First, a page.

Most of canine retinal diseases with known causal mutations are rod-cone degenerations also known as progressive retinal atrophies (PRAs), which are characterized by progressive rod-led photoreceptor degenerations that is followed by cone photoreceptor demise. In contrast, cone-rod dystrophies are characterized by the relatively early loss of cone photoreceptors. Cone–rod dystrophy 1 (cord1 - PRA) is a hereditary disease associated with RPGRIP1 gene first described in Dachshund. The earliest signs are detectable at approximately 6 months of age. By the 40th week of age, no photoreceptor function could be detected with ERG. One study reported that not all dogs homozygous for the mutation develop the disease, therefore it is speculated that other genetic factors may influence the disease. In all clinically affected dogs, mutation was found.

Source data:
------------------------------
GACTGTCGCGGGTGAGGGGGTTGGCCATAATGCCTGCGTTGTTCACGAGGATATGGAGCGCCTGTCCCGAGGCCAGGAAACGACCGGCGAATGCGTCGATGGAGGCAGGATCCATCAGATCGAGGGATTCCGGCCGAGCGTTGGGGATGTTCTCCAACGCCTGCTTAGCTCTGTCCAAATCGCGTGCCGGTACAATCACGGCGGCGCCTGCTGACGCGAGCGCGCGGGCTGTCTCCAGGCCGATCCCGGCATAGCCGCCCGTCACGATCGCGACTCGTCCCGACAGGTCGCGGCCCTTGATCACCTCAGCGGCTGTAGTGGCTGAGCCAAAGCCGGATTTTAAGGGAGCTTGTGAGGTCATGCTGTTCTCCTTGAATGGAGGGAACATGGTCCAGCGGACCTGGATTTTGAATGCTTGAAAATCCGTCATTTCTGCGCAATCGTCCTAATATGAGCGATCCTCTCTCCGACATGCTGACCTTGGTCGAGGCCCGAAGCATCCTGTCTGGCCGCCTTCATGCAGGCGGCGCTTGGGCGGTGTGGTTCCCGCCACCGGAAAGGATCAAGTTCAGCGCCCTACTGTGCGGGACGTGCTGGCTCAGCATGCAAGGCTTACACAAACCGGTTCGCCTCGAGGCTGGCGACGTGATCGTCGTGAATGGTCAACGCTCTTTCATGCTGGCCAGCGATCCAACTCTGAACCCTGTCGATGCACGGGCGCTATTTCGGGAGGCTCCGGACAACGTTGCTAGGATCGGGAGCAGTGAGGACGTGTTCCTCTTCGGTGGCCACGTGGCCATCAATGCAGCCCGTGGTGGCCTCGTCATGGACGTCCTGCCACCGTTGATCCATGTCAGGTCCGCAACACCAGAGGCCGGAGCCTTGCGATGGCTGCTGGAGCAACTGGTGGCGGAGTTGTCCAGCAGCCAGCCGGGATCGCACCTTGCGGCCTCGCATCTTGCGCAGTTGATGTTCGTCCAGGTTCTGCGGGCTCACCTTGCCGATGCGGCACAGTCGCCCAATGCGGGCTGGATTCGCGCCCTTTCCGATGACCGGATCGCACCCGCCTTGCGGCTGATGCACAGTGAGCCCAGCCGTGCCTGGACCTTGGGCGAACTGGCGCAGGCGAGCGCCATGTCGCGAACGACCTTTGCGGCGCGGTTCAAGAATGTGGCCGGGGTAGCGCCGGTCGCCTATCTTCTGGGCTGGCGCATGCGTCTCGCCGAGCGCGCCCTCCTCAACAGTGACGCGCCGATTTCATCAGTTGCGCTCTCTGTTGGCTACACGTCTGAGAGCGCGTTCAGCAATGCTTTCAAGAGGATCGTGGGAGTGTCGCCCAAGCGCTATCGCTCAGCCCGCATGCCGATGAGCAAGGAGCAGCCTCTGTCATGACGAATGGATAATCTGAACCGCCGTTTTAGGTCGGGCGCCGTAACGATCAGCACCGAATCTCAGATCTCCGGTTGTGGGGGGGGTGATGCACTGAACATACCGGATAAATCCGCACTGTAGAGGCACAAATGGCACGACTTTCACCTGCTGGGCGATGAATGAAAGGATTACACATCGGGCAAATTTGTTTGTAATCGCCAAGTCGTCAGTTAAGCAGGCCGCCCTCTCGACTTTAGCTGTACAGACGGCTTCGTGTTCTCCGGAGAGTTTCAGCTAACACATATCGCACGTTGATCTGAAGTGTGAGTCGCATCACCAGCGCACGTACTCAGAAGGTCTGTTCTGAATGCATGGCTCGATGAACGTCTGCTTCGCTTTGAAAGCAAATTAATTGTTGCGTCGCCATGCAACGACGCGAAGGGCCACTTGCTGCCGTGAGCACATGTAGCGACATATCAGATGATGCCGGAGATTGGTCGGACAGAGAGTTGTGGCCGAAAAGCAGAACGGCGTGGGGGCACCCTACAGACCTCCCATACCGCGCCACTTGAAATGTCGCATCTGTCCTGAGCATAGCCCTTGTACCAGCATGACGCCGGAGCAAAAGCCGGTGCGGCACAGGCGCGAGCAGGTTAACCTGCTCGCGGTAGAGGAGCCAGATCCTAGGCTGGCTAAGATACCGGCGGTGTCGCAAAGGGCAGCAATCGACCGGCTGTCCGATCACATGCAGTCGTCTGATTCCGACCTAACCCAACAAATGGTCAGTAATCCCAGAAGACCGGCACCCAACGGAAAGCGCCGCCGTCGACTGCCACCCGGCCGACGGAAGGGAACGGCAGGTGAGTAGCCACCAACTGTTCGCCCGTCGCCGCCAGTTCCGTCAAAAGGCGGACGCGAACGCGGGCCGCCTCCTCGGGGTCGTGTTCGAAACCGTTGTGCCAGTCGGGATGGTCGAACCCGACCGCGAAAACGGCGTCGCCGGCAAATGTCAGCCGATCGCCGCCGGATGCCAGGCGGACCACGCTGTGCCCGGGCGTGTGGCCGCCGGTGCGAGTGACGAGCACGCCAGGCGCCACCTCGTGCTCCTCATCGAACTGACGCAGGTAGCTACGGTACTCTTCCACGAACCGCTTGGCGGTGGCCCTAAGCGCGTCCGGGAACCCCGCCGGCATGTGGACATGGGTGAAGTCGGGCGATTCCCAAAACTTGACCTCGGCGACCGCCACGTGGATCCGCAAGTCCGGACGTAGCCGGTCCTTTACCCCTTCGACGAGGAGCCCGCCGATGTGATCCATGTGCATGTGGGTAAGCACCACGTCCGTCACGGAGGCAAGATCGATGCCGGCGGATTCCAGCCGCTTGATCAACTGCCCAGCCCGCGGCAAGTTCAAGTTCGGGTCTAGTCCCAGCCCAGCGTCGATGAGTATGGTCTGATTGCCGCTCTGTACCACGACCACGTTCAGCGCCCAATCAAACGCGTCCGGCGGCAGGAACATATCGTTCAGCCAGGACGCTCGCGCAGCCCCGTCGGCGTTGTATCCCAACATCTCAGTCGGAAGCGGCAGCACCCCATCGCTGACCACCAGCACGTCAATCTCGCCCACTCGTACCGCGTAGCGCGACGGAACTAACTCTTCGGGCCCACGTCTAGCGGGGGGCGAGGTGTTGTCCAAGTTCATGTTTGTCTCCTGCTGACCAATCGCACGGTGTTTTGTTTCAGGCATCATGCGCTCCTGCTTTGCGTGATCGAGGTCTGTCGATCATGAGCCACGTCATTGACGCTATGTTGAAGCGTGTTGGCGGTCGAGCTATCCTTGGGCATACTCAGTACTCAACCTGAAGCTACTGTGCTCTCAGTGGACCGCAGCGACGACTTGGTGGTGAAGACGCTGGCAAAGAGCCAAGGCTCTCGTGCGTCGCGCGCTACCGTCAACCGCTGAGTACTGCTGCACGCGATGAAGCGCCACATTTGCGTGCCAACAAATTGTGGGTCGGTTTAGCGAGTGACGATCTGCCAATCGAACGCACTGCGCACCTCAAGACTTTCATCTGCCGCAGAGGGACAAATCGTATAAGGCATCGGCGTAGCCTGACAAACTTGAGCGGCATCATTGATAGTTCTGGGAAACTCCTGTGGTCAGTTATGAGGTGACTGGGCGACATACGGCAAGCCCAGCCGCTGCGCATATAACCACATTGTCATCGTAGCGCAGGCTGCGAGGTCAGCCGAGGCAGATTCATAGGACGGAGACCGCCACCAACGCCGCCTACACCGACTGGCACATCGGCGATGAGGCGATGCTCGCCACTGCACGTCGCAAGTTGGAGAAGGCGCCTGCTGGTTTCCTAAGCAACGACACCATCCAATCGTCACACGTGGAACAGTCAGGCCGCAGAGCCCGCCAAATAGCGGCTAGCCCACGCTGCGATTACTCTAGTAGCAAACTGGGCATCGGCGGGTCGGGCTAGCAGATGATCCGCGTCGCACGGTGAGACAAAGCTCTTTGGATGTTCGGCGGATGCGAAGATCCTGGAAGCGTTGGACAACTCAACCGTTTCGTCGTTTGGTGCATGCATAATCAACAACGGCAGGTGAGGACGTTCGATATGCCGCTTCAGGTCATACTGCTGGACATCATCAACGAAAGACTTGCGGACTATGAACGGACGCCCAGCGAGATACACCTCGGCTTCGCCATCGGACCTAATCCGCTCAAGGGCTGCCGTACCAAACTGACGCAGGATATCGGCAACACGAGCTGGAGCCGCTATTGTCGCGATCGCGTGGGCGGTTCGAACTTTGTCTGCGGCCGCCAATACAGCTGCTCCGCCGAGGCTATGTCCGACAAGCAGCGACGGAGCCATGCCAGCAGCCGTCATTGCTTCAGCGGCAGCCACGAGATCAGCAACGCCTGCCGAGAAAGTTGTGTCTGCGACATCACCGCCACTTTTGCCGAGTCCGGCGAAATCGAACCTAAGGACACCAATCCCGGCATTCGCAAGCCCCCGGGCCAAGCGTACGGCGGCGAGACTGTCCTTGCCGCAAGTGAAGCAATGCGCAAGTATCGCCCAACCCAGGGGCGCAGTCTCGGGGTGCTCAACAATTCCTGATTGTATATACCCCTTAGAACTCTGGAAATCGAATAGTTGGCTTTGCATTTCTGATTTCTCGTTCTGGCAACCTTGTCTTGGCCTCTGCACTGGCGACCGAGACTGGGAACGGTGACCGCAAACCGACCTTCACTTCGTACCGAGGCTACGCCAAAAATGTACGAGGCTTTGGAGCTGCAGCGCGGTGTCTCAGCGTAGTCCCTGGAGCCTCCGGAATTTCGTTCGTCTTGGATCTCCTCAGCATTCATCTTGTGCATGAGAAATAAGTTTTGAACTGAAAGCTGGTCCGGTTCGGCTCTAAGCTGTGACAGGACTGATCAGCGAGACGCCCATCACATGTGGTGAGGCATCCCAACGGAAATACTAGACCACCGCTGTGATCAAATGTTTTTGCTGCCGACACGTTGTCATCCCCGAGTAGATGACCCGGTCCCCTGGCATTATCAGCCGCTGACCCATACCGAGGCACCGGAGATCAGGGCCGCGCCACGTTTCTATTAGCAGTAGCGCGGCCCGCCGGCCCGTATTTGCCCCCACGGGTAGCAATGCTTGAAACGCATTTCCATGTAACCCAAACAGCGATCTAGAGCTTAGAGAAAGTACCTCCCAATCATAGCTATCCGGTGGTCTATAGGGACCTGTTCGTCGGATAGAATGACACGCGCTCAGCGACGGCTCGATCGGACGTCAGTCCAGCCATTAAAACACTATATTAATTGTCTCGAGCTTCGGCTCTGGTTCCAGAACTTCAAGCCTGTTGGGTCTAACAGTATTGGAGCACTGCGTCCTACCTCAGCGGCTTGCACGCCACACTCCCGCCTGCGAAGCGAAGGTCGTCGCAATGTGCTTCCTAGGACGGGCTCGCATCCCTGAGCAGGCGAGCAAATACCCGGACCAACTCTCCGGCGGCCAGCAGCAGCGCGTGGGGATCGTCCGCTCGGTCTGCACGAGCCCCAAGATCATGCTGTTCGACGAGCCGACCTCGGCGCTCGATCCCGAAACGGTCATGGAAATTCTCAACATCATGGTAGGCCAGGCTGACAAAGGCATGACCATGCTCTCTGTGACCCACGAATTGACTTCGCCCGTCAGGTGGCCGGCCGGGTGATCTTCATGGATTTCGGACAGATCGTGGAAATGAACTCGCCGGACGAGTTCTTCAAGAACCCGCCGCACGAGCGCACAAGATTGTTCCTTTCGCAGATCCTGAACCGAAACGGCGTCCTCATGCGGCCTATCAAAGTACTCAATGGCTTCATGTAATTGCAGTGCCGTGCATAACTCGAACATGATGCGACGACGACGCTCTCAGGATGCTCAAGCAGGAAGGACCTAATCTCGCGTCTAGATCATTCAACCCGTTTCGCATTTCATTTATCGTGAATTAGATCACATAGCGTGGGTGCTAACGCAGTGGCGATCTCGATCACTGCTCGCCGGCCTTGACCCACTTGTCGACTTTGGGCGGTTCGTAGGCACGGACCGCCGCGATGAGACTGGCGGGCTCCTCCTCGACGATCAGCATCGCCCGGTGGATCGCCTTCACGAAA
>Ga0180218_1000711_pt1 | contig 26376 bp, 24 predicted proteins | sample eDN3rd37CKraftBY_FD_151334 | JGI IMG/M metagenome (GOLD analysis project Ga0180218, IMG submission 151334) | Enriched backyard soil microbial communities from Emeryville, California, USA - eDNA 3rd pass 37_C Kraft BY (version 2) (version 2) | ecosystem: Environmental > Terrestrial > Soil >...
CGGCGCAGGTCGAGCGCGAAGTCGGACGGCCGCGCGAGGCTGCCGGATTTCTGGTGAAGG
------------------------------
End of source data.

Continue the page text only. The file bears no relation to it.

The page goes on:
Inheritance: autosomal recessive - read more
Mutation: RPGRIP1 gene
Genetic test: The method used for genetic testing is extremely accurate and allows complete differentiation between affected animals, carriers and healthy dogs. DNA testing can be done at any age.
Disease control: read more
DNA test sample: EDTA whole blood (1.0 ml) or buccal swabs. Detailed information about sampling can be found here.